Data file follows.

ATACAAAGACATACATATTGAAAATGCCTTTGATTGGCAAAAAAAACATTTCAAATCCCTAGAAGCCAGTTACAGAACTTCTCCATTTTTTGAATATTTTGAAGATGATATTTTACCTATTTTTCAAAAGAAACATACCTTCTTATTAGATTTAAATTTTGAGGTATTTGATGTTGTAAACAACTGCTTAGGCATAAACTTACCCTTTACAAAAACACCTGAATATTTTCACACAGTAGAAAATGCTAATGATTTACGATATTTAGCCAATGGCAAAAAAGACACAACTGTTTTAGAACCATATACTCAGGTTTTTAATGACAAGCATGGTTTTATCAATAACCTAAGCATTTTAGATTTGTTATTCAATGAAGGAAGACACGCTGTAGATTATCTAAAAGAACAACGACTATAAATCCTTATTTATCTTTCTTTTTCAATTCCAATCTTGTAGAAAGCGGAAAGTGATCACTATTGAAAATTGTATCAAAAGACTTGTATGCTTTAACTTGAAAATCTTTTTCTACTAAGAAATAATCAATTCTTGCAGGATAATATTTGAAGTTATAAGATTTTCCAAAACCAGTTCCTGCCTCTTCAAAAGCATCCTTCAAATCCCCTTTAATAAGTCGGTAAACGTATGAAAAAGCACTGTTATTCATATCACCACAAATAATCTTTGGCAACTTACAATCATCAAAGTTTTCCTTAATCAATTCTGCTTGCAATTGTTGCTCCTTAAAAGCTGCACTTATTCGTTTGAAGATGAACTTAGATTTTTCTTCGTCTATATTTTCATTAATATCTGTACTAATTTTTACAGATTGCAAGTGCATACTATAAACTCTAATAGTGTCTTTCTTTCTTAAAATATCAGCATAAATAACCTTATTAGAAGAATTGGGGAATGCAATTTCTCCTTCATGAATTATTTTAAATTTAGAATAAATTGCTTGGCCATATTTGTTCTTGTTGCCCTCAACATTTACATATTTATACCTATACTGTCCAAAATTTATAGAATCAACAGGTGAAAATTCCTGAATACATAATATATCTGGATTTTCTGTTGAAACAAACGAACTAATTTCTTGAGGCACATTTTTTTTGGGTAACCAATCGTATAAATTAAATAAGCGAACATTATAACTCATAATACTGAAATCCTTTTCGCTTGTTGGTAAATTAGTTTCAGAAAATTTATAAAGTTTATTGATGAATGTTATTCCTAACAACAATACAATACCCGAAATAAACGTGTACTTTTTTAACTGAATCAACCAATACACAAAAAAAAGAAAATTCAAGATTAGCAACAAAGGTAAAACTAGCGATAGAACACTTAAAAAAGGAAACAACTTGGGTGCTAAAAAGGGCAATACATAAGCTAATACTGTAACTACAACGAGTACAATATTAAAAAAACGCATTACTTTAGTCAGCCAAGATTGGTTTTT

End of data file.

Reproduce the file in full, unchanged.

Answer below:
ATACAAAGACATACATATTGAAAATGCCTTTGATTGGCAAAAAAAACATTTCAAATCCCTAGAAGCCAGTTACAGAACTTCTCCATTTTTTGAATATTTTGAAGATGATATTTTACCTATTTTTCAAAAGAAACATACCTTCTTATTAGATTTAAATTTTGAGGTATTTGATGTTGTAAACAACTGCTTAGGCATAAACTTACCCTTTACAAAAACACCTGAATATTTTCACACAGTAGAAAATGCTAATGATTTACGATATTTAGCCAATGGCAAAAAAGACACAACTGTTTTAGAACCATATACTCAGGTTTTTAATGACAAGCATGGTTTTATCAATAACCTAAGCATTTTAGATTTGTTATTCAATGAAGGAAGACACGCTGTAGATTATCTAAAAGAACAACGACTATAAATCCTTATTTATCTTTCTTTTTCAATTCCAATCTTGTAGAAAGCGGAAAGTGATCACTATTGAAAATTGTATCAAAAGACTTGTATGCTTTAACTTGAAAATCTTTTTCTACTAAGAAATAATCAATTCTTGCAGGATAATATTTGAAGTTATAAGATTTTCCAAAACCAGTTCCTGCCTCTTCAAAAGCATCCTTCAAATCCCCTTTAATAAGTCGGTAAACGTATGAAAAAGCACTGTTATTCATATCACCACAAATAATCTTTGGCAACTTACAATCATCAAAGTTTTCCTTAATCAATTCTGCTTGCAATTGTTGCTCCTTAAAAGCTGCACTTATTCGTTTGAAGATGAACTTAGATTTTTCTTCGTCTATATTTTCATTAATATCTGTACTAATTTTTACAGATTGCAAGTGCATACTATAAACTCTAATAGTGTCTTTCTTTCTTAAAATATCAGCATAAATAACCTTATTAGAAGAATTGGGGAATGCAATTTCTCCTTCATGAATTATTTTAAATTTAGAATAAATTGCTTGGCCATATTTGTTCTTGTTGCCCTCAACATTTACATATTTATACCTATACTGTCCAAAATTTATAGAATCAACAGGTGAAAATTCCTGAATACATAATATATCTGGATTTTCTGTTGAAACAAACGAACTAATTTCTTGAGGCACATTTTTTTTGGGTAACCAATCGTATAAATTAAATAAGCGAACATTATAACTCATAATACTGAAATCCTTTTCGCTTGTTGGTAAATTAGTTTCAGAAAATTTATAAAGTTTATTGATGAATGTTATTCCTAACAACAATACAATACCCGAAATAAACGTGTACTTTTTTAACTGAATCAACCAATACACAAAAAAAAGAAAATTCAAGATTAGCAACAAAGGTAAAACTAGCGATAGAACACTTAAAAAAGGAAACAACTTGGGTGCTAAAAAGGGCAATACATAAGCTAATACTGTAACTACAACGAGTACAATATTAAAAAAACGCATTACTTTAGTCAGCCAAGATTGGTTTTT